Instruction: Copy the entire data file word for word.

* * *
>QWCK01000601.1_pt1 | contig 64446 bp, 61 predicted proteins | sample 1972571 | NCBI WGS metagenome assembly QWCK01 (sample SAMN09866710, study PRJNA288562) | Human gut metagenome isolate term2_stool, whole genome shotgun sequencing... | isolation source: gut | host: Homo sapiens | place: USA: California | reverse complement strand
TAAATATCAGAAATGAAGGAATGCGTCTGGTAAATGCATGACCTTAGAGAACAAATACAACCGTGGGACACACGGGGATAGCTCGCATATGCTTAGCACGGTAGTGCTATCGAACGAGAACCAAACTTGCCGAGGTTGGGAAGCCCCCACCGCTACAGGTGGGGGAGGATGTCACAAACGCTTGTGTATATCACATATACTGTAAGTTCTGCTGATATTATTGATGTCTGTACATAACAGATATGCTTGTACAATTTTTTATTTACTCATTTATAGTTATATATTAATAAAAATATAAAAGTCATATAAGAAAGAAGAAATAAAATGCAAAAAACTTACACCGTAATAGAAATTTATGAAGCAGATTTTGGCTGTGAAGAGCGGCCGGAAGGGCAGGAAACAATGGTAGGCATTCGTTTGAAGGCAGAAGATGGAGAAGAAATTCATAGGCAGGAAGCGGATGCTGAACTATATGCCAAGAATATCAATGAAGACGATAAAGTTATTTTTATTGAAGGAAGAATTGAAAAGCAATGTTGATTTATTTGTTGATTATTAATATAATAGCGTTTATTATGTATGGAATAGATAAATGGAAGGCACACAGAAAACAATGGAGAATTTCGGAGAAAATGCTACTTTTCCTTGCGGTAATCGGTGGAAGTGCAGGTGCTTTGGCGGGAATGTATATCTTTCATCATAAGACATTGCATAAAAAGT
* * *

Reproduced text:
>QWCK01000601.1_pt1 | contig 64446 bp, 61 predicted proteins | sample 1972571 | NCBI WGS metagenome assembly QWCK01 (sample SAMN09866710, study PRJNA288562) | Human gut metagenome isolate term2_stool, whole genome shotgun sequencing... | isolation source: gut | host: Homo sapiens | place: USA: California | reverse complement strand
TAAATATCAGAAATGAAGGAATGCGTCTGGTAAATGCATGACCTTAGAGAACAAATACAACCGTGGGACACACGGGGATAGCTCGCATATGCTTAGCACGGTAGTGCTATCGAACGAGAACCAAACTTGCCGAGGTTGGGAAGCCCCCACCGCTACAGGTGGGGGAGGATGTCACAAACGCTTGTGTATATCACATATACTGTAAGTTCTGCTGATATTATTGATGTCTGTACATAACAGATATGCTTGTACAATTTTTTATTTACTCATTTATAGTTATATATTAATAAAAATATAAAAGTCATATAAGAAAGAAGAAATAAAATGCAAAAAACTTACACCGTAATAGAAATTTATGAAGCAGATTTTGGCTGTGAAGAGCGGCCGGAAGGGCAGGAAACAATGGTAGGCATTCGTTTGAAGGCAGAAGATGGAGAAGAAATTCATAGGCAGGAAGCGGATGCTGAACTATATGCCAAGAATATCAATGAAGACGATAAAGTTATTTTTATTGAAGGAAGAATTGAAAAGCAATGTTGATTTATTTGTTGATTATTAATATAATAGCGTTTATTATGTATGGAATAGATAAATGGAAGGCACACAGAAAACAATGGAGAATTTCGGAGAAAATGCTACTTTTCCTTGCGGTAATCGGTGGAAGTGCAGGTGCTTTGGCGGGAATGTATATCTTTCATCATAAGACATTGCATAAAAAGT